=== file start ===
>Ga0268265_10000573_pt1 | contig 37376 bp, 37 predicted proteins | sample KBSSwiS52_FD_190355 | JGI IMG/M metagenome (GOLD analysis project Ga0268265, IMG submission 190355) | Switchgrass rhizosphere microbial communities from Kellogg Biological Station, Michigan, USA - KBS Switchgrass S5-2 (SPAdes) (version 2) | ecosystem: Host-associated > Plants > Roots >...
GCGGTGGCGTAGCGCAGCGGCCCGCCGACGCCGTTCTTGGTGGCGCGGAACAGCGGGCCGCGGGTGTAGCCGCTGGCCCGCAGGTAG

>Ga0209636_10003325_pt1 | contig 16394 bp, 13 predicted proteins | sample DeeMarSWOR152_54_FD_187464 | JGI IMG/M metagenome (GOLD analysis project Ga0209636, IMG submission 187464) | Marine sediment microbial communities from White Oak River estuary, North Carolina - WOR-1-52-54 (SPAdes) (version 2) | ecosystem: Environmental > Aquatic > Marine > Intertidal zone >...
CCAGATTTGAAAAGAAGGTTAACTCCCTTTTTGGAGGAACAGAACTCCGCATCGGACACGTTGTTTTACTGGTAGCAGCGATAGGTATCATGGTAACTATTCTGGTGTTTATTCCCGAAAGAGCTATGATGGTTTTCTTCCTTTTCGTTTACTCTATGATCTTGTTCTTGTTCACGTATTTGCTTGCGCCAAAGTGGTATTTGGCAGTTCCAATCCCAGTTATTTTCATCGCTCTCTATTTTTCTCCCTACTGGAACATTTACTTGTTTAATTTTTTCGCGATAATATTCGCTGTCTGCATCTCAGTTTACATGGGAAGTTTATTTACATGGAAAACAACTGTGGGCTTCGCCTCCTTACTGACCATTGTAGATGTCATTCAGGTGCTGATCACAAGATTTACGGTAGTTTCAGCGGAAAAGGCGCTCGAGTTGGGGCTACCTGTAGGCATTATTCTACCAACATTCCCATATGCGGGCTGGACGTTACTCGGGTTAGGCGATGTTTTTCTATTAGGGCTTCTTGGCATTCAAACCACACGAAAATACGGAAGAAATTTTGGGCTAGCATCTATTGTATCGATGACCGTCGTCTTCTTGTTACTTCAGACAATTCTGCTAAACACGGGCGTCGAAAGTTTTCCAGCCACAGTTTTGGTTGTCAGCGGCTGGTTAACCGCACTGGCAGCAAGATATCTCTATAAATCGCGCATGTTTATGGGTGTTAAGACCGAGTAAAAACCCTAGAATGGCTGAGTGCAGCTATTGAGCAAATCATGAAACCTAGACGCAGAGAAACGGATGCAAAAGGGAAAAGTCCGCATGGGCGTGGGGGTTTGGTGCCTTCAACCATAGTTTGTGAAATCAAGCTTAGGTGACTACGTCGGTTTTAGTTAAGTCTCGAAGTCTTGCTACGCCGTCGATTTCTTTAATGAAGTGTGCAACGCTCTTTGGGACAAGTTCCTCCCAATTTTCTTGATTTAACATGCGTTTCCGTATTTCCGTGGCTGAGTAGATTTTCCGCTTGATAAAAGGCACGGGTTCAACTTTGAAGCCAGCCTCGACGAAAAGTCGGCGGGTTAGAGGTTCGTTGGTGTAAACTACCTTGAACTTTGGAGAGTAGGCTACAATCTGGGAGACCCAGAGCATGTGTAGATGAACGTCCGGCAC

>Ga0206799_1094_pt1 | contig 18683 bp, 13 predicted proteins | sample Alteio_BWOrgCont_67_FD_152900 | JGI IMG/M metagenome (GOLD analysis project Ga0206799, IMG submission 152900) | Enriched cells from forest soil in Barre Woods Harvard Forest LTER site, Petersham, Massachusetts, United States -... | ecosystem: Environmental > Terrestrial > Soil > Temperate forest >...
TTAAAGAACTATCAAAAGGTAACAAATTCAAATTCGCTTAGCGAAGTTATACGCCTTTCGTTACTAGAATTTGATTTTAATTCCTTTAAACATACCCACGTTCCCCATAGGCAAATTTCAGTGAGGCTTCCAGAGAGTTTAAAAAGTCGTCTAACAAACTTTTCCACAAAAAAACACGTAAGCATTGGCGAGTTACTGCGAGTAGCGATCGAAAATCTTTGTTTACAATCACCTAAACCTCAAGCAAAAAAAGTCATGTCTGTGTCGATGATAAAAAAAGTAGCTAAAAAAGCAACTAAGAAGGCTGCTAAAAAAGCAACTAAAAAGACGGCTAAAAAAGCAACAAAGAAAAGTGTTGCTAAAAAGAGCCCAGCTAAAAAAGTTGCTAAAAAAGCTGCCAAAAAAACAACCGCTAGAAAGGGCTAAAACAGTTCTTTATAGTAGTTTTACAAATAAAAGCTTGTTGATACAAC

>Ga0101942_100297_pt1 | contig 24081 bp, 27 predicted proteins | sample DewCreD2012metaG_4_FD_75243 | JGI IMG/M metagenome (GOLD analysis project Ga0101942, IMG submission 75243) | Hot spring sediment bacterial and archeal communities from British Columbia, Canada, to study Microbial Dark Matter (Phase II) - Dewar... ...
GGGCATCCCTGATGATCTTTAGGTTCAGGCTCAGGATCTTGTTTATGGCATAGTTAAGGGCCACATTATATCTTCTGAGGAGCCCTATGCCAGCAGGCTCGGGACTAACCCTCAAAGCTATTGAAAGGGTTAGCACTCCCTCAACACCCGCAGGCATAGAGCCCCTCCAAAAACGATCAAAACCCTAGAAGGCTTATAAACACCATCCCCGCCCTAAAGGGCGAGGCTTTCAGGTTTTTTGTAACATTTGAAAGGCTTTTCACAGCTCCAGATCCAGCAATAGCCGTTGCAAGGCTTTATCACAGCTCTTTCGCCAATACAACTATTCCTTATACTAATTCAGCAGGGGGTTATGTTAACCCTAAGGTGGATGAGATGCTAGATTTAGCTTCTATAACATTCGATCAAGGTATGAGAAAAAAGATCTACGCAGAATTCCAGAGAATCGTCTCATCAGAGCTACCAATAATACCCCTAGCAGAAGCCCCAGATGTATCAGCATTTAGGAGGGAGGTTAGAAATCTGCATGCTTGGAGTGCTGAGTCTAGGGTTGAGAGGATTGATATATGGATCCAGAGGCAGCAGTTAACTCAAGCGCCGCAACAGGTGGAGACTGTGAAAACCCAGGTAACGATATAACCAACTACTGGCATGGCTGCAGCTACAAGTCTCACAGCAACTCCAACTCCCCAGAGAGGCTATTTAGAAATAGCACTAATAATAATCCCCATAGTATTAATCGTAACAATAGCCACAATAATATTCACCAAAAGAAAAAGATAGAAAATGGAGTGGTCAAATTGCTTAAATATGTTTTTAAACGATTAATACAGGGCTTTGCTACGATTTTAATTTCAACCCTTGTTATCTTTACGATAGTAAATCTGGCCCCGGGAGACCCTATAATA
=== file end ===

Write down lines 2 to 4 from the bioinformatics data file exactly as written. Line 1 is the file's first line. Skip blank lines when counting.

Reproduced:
GCGGTGGCGTAGCGCAGCGGCCCGCCGACGCCGTTCTTGGTGGCGCGGAACAGCGGGCCGCGGGTGTAGCCGCTGGCCCGCAGGTAG

>Ga0209636_10003325_pt1 | contig 16394 bp, 13 predicted proteins | sample DeeMarSWOR152_54_FD_187464 | JGI IMG/M metagenome (GOLD analysis project Ga0209636, IMG submission 187464) | Marine sediment microbial communities from White Oak River estuary, North Carolina - WOR-1-52-54 (SPAdes) (version 2) | ecosystem: Environmental > Aquatic > Marine > Intertidal zone >...
CCAGATTTGAAAAGAAGGTTAACTCCCTTTTTGGAGGAACAGAACTCCGCATCGGACACGTTGTTTTACTGGTAGCAGCGATAGGTATCATGGTAACTATTCTGGTGTTTATTCCCGAAAGAGCTATGATGGTTTTCTTCCTTTTCGTTTACTCTATGATCTTGTTCTTGTTCACGTATTTGCTTGCGCCAAAGTGGTATTTGGCAGTTCCAATCCCAGTTATTTTCATCGCTCTCTATTTTTCTCCCTACTGGAACATTTACTTGTTTAATTTTTTCGCGATAATATTCGCTGTCTGCATCTCAGTTTACATGGGAAGTTTATTTACATGGAAAACAACTGTGGGCTTCGCCTCCTTACTGACCATTGTAGATGTCATTCAGGTGCTGATCACAAGATTTACGGTAGTTTCAGCGGAAAAGGCGCTCGAGTTGGGGCTACCTGTAGGCATTATTCTACCAACATTCCCATATGCGGGCTGGACGTTACTCGGGTTAGGCGATGTTTTTCTATTAGGGCTTCTTGGCATTCAAACCACACGAAAATACGGAAGAAATTTTGGGCTAGCATCTATTGTATCGATGACCGTCGTCTTCTTGTTACTTCAGACAATTCTGCTAAACACGGGCGTCGAAAGTTTTCCAGCCACAGTTTTGGTTGTCAGCGGCTGGTTAACCGCACTGGCAGCAAGATATCTCTATAAATCGCGCATGTTTATGGGTGTTAAGACCGAGTAAAAACCCTAGAATGGCTGAGTGCAGCTATTGAGCAAATCATGAAACCTAGACGCAGAGAAACGGATGCAAAAGGGAAAAGTCCGCATGGGCGTGGGGGTTTGGTGCCTTCAACCATAGTTTGTGAAATCAAGCTTAGGTGACTACGTCGGTTTTAGTTAAGTCTCGAAGTCTTGCTACGCCGTCGATTTCTTTAATGAAGTGTGCAACGCTCTTTGGGACAAGTTCCTCCCAATTTTCTTGATTTAACATGCGTTTCCGTATTTCCGTGGCTGAGTAGATTTTCCGCTTGATAAAAGGCACGGGTTCAACTTTGAAGCCAGCCTCGACGAAAAGTCGGCGGGTTAGAGGTTCGTTGGTGTAAACTACCTTGAACTTTGGAGAGTAGGCTACAATCTGGGAGACCCAGAGCATGTGTAGATGAACGTCCGGCAC